4.    The near-30% scheduled Medicare physician payment cut will be put off for another six months or year, perhaps with instructions to the committees to develop legislation to permanently eliminate the Medicare SGR formula and transition to value-based payment models, details to be worked out next year.
5.    The devastating, across-the-board budget "sequestration" cuts to health to defense, Medicare, and other programs will be replaced with instructions to Congress' appropriators to find the same or greater savings through targeted policy changes, again--guess what!--with details to be worked out next year. 

Those are a whole lot of details to be worked out next year! 

But a broad framework agreement is probably about as much as can be realistically accomplished before the end of the year.  And to be clear, the "details" to be worked out next year likely will include consideration of painful cuts that could directly affect physicians--cuts in payments to Graduate Medical Education programs, canceling scheduled increases in Medicaid payments to primary care physicians, reducing payments for so-called "over-priced" procedures, and tightening or eliminating the Stark in-office ancillary services exception have all been discussed as ways to trim entitlement spending.  ACP, for its part, won't go along with cuts that threaten GME and other key priorities--for instance, ACP helped organize a massive effort by organized medicine to persuade Congress to not take money out of Medicaid primary care payments to pay for the fiscal cliff.  At the same time, ACP will continue to press Congress to come up with a fiscally and socially responsible alternative to the fiscal cliff, sequestration and the SGR cuts, focusing on the true cost drivers in American medicine, like over-use of marginal and ineffective medical tests and treatments driven in part by defensive medicine.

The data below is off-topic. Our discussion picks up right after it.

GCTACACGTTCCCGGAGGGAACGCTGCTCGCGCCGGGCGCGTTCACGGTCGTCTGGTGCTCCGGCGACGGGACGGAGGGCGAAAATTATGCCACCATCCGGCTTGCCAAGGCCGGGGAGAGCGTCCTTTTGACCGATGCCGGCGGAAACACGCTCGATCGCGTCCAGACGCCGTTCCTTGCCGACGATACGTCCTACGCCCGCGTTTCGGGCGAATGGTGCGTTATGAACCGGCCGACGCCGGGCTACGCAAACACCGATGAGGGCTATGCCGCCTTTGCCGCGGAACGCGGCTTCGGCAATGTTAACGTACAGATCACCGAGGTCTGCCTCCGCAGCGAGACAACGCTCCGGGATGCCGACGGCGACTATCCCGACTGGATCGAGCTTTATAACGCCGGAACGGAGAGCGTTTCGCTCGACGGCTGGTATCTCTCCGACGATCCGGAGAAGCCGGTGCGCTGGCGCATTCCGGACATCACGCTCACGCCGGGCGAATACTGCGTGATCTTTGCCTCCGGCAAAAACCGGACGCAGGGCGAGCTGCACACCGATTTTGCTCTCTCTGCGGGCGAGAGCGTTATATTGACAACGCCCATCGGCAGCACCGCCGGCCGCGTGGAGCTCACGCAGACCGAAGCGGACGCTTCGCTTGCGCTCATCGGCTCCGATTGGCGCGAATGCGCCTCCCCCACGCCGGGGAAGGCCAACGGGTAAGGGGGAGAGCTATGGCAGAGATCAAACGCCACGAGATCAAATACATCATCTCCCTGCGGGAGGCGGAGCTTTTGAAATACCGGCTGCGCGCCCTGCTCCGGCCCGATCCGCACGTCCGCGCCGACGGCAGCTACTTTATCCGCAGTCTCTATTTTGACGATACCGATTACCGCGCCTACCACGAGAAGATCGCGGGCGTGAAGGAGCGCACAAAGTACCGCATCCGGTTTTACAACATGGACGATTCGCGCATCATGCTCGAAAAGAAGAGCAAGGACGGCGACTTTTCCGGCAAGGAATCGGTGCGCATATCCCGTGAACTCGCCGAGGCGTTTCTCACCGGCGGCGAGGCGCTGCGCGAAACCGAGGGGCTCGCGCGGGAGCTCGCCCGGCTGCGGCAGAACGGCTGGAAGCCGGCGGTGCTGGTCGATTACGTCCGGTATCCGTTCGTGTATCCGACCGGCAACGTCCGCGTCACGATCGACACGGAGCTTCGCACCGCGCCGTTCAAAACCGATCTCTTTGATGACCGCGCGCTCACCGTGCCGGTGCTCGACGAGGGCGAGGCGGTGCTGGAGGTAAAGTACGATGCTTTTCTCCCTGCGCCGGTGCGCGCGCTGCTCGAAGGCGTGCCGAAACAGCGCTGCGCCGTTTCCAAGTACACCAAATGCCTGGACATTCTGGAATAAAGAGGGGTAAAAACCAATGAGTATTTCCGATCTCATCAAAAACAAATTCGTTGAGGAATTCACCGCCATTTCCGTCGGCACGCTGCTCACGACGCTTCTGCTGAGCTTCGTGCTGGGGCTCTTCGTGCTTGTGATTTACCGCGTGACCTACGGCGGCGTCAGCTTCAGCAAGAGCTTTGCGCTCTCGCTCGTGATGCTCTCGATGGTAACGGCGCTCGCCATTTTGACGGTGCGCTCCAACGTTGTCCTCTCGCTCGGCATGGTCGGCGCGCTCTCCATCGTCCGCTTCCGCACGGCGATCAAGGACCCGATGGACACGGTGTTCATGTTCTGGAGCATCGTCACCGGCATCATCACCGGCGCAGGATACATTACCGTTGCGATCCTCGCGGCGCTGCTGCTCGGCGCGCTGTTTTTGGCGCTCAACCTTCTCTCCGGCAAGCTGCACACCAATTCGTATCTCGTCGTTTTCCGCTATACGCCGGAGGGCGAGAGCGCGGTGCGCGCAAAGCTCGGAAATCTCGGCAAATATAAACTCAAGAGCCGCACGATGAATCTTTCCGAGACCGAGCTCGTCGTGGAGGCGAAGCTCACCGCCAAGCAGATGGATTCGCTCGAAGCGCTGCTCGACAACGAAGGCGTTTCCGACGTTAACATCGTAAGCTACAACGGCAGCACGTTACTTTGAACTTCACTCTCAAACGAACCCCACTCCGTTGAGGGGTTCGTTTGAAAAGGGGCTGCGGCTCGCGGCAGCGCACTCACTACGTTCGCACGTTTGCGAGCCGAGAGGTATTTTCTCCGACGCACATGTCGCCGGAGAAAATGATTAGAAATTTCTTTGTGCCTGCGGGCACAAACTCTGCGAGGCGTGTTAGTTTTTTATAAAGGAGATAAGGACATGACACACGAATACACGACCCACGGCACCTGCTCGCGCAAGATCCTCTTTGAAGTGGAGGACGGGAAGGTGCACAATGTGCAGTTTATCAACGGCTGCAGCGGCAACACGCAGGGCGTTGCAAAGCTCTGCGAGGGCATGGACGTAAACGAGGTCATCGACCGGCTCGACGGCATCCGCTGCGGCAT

So if the country has to go over a cliff, wouldn't you rather it happen the way Butch Cassidy and the Sundance Kid did it, risking everything to take the plunge together and miraculously surviving to fight another day, over how Thelma and Louise did it, accelerating over the edge, roll the credits, the end?

Today's question: Do you think President Obama and Speaker Boehner will channel Butch and Sundance and go over the cliff together, risking it all to agree to tax increases and entitlement cuts? 


Jay Larson MD said...

More than 2 people have to go over the cliff to stave off the sequestration scenario. Unless enough senators and representatives act like lemmings and follow the President and Speaker of the House over the cliff, then it will all just be an act and sequestration will go into effect.

Harrison said...

I think for us the 30% cut in Medicare payments will be much more of a concern than the tax increases.
If I get 30% less pay then I don't think my tax bill will go up at all.
And the government will not get any more revenue from me.


PCP said...

Forget that. If there is a 30% cut, for many solo primary care practices, after the overhead, the principal might have to join in with Mr. Romney's 47%.
Specialists are likely going to take a hit from both ends. Reduced reimbursements and higher taxes at a time of expanded coverage. It's going to be real interesting. I suspect access is going to be a big issue in all but the most physician saturated markets.